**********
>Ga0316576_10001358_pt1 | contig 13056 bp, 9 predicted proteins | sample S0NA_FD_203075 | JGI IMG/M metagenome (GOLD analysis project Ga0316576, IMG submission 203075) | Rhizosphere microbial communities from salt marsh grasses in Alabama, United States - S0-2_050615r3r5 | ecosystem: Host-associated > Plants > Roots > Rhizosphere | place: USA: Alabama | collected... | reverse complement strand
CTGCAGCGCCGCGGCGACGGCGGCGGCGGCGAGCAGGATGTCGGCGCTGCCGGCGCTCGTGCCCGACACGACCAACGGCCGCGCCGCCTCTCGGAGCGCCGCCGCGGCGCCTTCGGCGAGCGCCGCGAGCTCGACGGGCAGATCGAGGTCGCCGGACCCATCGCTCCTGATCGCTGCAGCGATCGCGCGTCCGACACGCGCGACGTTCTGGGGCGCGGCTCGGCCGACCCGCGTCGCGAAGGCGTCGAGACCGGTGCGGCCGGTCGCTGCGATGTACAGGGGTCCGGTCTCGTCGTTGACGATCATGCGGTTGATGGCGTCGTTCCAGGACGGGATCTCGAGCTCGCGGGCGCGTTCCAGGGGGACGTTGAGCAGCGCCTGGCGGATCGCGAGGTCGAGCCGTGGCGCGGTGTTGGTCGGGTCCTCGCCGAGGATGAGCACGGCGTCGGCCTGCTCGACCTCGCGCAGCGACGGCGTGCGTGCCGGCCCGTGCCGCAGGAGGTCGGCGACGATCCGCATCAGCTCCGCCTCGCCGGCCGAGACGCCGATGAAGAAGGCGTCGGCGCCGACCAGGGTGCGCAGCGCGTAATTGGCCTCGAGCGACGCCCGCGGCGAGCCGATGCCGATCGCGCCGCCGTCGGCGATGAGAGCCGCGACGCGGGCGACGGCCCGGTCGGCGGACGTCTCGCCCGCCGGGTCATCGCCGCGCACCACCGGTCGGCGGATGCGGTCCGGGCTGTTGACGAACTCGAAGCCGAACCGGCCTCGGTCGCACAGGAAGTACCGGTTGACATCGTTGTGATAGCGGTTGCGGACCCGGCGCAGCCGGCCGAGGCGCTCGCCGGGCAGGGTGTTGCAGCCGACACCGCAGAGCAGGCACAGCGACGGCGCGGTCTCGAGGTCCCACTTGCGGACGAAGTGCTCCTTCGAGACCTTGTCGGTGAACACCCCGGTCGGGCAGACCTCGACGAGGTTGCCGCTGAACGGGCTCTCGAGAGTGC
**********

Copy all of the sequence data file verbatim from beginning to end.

>Ga0316576_10001358_pt1 | contig 13056 bp, 9 predicted proteins | sample S0NA_FD_203075 | JGI IMG/M metagenome (GOLD analysis project Ga0316576, IMG submission 203075) | Rhizosphere microbial communities from salt marsh grasses in Alabama, United States - S0-2_050615r3r5 | ecosystem: Host-associated > Plants > Roots > Rhizosphere | place: USA: Alabama | collected... | reverse complement strand
CTGCAGCGCCGCGGCGACGGCGGCGGCGGCGAGCAGGATGTCGGCGCTGCCGGCGCTCGTGCCCGACACGACCAACGGCCGCGCCGCCTCTCGGAGCGCCGCCGCGGCGCCTTCGGCGAGCGCCGCGAGCTCGACGGGCAGATCGAGGTCGCCGGACCCATCGCTCCTGATCGCTGCAGCGATCGCGCGTCCGACACGCGCGACGTTCTGGGGCGCGGCTCGGCCGACCCGCGTCGCGAAGGCGTCGAGACCGGTGCGGCCGGTCGCTGCGATGTACAGGGGTCCGGTCTCGTCGTTGACGATCATGCGGTTGATGGCGTCGTTCCAGGACGGGATCTCGAGCTCGCGGGCGCGTTCCAGGGGGACGTTGAGCAGCGCCTGGCGGATCGCGAGGTCGAGCCGTGGCGCGGTGTTGGTCGGGTCCTCGCCGAGGATGAGCACGGCGTCGGCCTGCTCGACCTCGCGCAGCGACGGCGTGCGTGCCGGCCCGTGCCGCAGGAGGTCGGCGACGATCCGCATCAGCTCCGCCTCGCCGGCCGAGACGCCGATGAAGAAGGCGTCGGCGCCGACCAGGGTGCGCAGCGCGTAATTGGCCTCGAGCGACGCCCGCGGCGAGCCGATGCCGATCGCGCCGCCGTCGGCGATGAGAGCCGCGACGCGGGCGACGGCCCGGTCGGCGGACGTCTCGCCCGCCGGGTCATCGCCGCGCACCACCGGTCGGCGGATGCGGTCCGGGCTGTTGACGAACTCGAAGCCGAACCGGCCTCGGTCGCACAGGAAGTACCGGTTGACATCGTTGTGATAGCGGTTGCGGACCCGGCGCAGCCGGCCGAGGCGCTCGCCGGGCAGGGTGTTGCAGCCGACACCGCAGAGCAGGCACAGCGACGGCGCGGTCTCGAGGTCCCACTTGCGGACGAAGTGCTCCTTCGAGACCTTGTCGGTGAACACCCCGGTCGGGCAGACCTCGACGAGGTTGCCGCTGAACGGGCTCTCGAGAGTGC